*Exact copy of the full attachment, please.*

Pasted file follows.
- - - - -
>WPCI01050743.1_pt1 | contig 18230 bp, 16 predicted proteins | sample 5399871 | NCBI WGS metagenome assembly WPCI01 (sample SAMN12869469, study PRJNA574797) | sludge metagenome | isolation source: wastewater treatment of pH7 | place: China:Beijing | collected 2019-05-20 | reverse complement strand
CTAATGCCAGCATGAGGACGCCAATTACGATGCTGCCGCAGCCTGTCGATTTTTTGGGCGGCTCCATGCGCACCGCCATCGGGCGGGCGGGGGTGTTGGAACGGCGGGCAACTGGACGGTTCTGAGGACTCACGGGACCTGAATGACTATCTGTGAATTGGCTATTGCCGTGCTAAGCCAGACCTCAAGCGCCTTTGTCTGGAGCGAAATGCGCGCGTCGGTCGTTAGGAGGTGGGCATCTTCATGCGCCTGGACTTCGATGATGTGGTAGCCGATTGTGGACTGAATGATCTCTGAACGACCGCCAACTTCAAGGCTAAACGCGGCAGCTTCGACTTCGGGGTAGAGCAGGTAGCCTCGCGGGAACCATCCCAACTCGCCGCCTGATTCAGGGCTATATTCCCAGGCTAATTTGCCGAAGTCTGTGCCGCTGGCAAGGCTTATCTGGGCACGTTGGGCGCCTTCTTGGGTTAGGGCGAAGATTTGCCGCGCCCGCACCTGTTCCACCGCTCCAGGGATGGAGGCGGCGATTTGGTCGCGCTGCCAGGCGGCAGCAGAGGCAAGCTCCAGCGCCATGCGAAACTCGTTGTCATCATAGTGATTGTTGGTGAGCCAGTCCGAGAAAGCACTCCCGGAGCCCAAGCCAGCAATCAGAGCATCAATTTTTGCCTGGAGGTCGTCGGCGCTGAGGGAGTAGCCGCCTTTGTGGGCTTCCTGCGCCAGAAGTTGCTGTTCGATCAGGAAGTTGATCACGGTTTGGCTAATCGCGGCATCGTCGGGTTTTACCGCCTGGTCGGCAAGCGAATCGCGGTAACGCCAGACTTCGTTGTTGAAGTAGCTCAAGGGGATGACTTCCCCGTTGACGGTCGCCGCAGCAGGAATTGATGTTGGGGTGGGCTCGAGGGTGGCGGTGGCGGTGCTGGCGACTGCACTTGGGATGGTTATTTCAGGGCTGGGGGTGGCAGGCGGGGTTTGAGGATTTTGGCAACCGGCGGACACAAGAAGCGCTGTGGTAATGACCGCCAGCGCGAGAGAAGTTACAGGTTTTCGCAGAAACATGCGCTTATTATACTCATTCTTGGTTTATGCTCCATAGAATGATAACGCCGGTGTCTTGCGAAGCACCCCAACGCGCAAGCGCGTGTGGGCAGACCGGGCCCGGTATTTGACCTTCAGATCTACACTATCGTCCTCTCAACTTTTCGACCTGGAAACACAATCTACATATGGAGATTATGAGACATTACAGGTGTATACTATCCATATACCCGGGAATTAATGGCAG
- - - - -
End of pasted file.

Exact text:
>WPCI01050743.1_pt1 | contig 18230 bp, 16 predicted proteins | sample 5399871 | NCBI WGS metagenome assembly WPCI01 (sample SAMN12869469, study PRJNA574797) | sludge metagenome | isolation source: wastewater treatment of pH7 | place: China:Beijing | collected 2019-05-20 | reverse complement strand
CTAATGCCAGCATGAGGACGCCAATTACGATGCTGCCGCAGCCTGTCGATTTTTTGGGCGGCTCCATGCGCACCGCCATCGGGCGGGCGGGGGTGTTGGAACGGCGGGCAACTGGACGGTTCTGAGGACTCACGGGACCTGAATGACTATCTGTGAATTGGCTATTGCCGTGCTAAGCCAGACCTCAAGCGCCTTTGTCTGGAGCGAAATGCGCGCGTCGGTCGTTAGGAGGTGGGCATCTTCATGCGCCTGGACTTCGATGATGTGGTAGCCGATTGTGGACTGAATGATCTCTGAACGACCGCCAACTTCAAGGCTAAACGCGGCAGCTTCGACTTCGGGGTAGAGCAGGTAGCCTCGCGGGAACCATCCCAACTCGCCGCCTGATTCAGGGCTATATTCCCAGGCTAATTTGCCGAAGTCTGTGCCGCTGGCAAGGCTTATCTGGGCACGTTGGGCGCCTTCTTGGGTTAGGGCGAAGATTTGCCGCGCCCGCACCTGTTCCACCGCTCCAGGGATGGAGGCGGCGATTTGGTCGCGCTGCCAGGCGGCAGCAGAGGCAAGCTCCAGCGCCATGCGAAACTCGTTGTCATCATAGTGATTGTTGGTGAGCCAGTCCGAGAAAGCACTCCCGGAGCCCAAGCCAGCAATCAGAGCATCAATTTTTGCCTGGAGGTCGTCGGCGCTGAGGGAGTAGCCGCCTTTGTGGGCTTCCTGCGCCAGAAGTTGCTGTTCGATCAGGAAGTTGATCACGGTTTGGCTAATCGCGGCATCGTCGGGTTTTACCGCCTGGTCGGCAAGCGAATCGCGGTAACGCCAGACTTCGTTGTTGAAGTAGCTCAAGGGGATGACTTCCCCGTTGACGGTCGCCGCAGCAGGAATTGATGTTGGGGTGGGCTCGAGGGTGGCGGTGGCGGTGCTGGCGACTGCACTTGGGATGGTTATTTCAGGGCTGGGGGTGGCAGGCGGGGTTTGAGGATTTTGGCAACCGGCGGACACAAGAAGCGCTGTGGTAATGACCGCCAGCGCGAGAGAAGTTACAGGTTTTCGCAGAAACATGCGCTTATTATACTCATTCTTGGTTTATGCTCCATAGAATGATAACGCCGGTGTCTTGCGAAGCACCCCAACGCGCAAGCGCGTGTGGGCAGACCGGGCCCGGTATTTGACCTTCAGATCTACACTATCGTCCTCTCAACTTTTCGACCTGGAAACACAATCTACATATGGAGATTATGAGACATTACAGGTGTATACTATCCATATACCCGGGAATTAATGGCAG